LONDON/PARIS (Reuters) - EU farmers are ramping up production of sugar beet this year when they will be freed at last to grow as much as they want and sell it globally, after a decade of strict output quotas and export limits.
Farmers have started drilling the first post-quota crop this month in several EU member states, including top EU producer France where planting is expected to increase by 20 percent, in line with an expected rise across the bloc.
Their return to global trade means European producers will compete for business with emerging beet sugar exporters like Russia and Ukraine, as well as refiners that import cane to make white sugar, such as the United Arab Emirates.
But it also means farmers now face the sort of risk they have not seen for years: exposure to prices that can go down as well as up. After rallying to a 4-year high in September, benchmark ICE white sugar futures have slumped more than 17 percent, touching their weakest in over 9 months last week.
“We are bound to see price volatility but that’s something we face in other crops as well. This is part of a farmer’s job these days. It’s up to us to find ways of withstanding it,” said Alexandre Pele, whose family has grown sugar beet on a farm 60km south of Paris for more than a century.
EU farmers say they are now ready to compete globally after the sector was thoroughly restructured, following a 2005 ruling by the World Trade Organization that the EU unfairly subsidized its sugar producers, which led to a sharp cutback of exports.
For the past decade, Brussels took steps to limit the crop with quotas, while guaranteeing a floor price for farmers. The EU went from exporting nearly a third of its sugar crop to becoming a net importer, under a regime now set to be dismantled in October.
For their first season of free trade, farmers have so far been offered contracts with a good rate of return, by cooperatives and other buyers that want to encourage planting to build up a surplus for export.
Pele, who sells through Cristal Union, one of France’s main sugar beet buying cooperatives, plans to increase his planting area by around 10 percent this year.
“We have certain strengths in France after the restructuring of the sugar industry in 2006, so I think we’re ready for the world market,” he said.
French sugar cooperative Tereos, which says it collects more than 40 percent of the French crop, expects to boost output by 25 percent. The group said it signed contracts to buy 19 million tonnes of beet from its members in 2017/18, up from 15 million.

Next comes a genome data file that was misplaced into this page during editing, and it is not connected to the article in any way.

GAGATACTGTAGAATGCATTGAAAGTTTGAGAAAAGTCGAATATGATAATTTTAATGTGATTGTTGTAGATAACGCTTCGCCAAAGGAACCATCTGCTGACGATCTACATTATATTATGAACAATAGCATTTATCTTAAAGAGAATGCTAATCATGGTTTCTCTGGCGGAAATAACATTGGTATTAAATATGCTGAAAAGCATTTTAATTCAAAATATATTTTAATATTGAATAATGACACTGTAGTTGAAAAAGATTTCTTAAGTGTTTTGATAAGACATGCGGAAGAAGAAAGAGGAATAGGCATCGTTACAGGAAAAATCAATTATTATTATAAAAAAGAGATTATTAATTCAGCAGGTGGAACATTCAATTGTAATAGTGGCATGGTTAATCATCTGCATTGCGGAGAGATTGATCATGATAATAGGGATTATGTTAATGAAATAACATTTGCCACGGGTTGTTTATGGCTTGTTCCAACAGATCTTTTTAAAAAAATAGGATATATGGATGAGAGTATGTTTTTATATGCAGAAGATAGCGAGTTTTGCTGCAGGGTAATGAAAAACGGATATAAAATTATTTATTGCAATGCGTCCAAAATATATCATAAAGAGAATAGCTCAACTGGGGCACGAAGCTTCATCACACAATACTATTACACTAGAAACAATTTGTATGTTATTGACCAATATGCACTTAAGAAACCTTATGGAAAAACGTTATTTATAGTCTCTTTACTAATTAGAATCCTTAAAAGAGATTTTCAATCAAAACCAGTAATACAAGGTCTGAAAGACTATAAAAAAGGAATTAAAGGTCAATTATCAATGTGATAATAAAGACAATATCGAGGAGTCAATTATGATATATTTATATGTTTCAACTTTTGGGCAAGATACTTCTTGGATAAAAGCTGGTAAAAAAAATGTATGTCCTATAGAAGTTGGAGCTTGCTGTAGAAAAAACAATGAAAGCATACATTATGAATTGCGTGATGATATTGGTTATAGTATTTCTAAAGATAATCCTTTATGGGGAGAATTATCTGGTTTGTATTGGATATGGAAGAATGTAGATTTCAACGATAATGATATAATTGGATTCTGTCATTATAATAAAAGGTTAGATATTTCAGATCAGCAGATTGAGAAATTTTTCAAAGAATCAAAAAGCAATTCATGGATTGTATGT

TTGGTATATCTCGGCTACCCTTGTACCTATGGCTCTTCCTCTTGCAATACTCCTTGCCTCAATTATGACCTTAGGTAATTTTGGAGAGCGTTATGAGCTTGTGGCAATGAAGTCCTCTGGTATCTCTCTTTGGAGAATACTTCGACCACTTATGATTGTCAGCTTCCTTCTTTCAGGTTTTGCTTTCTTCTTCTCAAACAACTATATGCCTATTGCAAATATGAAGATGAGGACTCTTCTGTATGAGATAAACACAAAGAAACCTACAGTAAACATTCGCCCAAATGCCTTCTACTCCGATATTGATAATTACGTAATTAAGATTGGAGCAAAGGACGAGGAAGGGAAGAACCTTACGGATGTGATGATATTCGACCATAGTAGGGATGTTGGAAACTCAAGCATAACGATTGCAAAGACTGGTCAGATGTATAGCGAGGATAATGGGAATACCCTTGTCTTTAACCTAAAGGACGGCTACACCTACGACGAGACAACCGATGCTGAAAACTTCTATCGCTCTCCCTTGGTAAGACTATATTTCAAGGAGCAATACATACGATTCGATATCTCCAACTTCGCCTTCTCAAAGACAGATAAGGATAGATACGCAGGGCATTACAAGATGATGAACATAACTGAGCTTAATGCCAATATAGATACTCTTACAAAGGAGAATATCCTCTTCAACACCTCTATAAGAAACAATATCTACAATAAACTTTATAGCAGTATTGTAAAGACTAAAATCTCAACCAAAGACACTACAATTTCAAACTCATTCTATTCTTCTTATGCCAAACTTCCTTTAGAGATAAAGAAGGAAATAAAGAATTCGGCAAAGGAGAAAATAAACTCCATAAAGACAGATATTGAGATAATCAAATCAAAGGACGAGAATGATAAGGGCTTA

Sowings have also begun for the next season in the EU’s number two grower, Germany, where there could be “double-digit” growth in the planted area, said Guenter Tissen, CEO of industry association WVZ.
Sugar beet sowings are set to climb by one-third in Britain, although this partly represents a rebound after a bumper crop in 2014/2015 forced farmers to scale back planting.
Under their new contract with processing company British Sugar, farmers will receive a minimum price for their beet, as well as a bonus amount if world sugar prices climb.
“We have for the first time a sugar beet contract in the UK that does begin to reflect an element of market return,” said William Martin, who plans to sow 220 acres of sugar beet in his Cambridgeshire farm this year.
However, Britain will remain a net importer in the short-term and output in the long term could depend on trade deals struck with major sugar cane producers like Brazil following last year’s UK vote to leave the European Union.
While sugar yields depend on weather, an initial estimate from Green Pool pegs EU production for 2017/2018 at 18.3 million tonnes in white sugar value, with exports of 3.4 million tonnes.
Platts is forecasting total production for that season at 19.27 million tonnes, with exports estimated at 2.4 million tonnes. By comparison, the European Commission forecasts production at 16.6 million tonnes in the previous 2016/2017 season now coming to a close.
In the 2005/2006 season, before output was curbed, the EU produced 18.9 million tonnes and exported 7.4 million tonnes, International Sugar Organization figures show.
Sugar beet is used to produce 20 percent of the world’s sugar. While sugar cane is usually cheaper as a raw material for refineries, white sugar from beets can be competitive in international trade when total costs are factored in.
The EU’s return to the global stage is likely to intensify competition in its historically traditional export markets in the Middle East and North Africa, increasingly supplied by cane sugar processed in Dubai, Iraq and Saudi Arabia.
Central and South Asia could also offer attractive markets for EU exports, although the bloc could run into competition from other emerging exporters like Ukraine and Russia.
Even with the surge in output, the bloc’s aim to re-emerge as a major exporter could be dampened in the short term by dwindling domestic EU sugar stocks, which are poised to fall by more than 50 percent in the current season.
Worries over domestic supplies deepened this month when the EU approved an additional 700,000 tonnes of out-of-quota sugar for export in the 2016/2017 year.
“I think there is that drive to export and to stake your claim in the export market,” said Erin Burns, senior EU sugar analyst at Platts. “But, until the end of September, the domestic stock situation looks very tight. So what we could see is exports only happening if stocks get to a comfortable level.”
Additional reporting by Sybille de La Hamaide, Valerie Parent and Michael Hogan; Editing by Veronica Brown and Peter Graff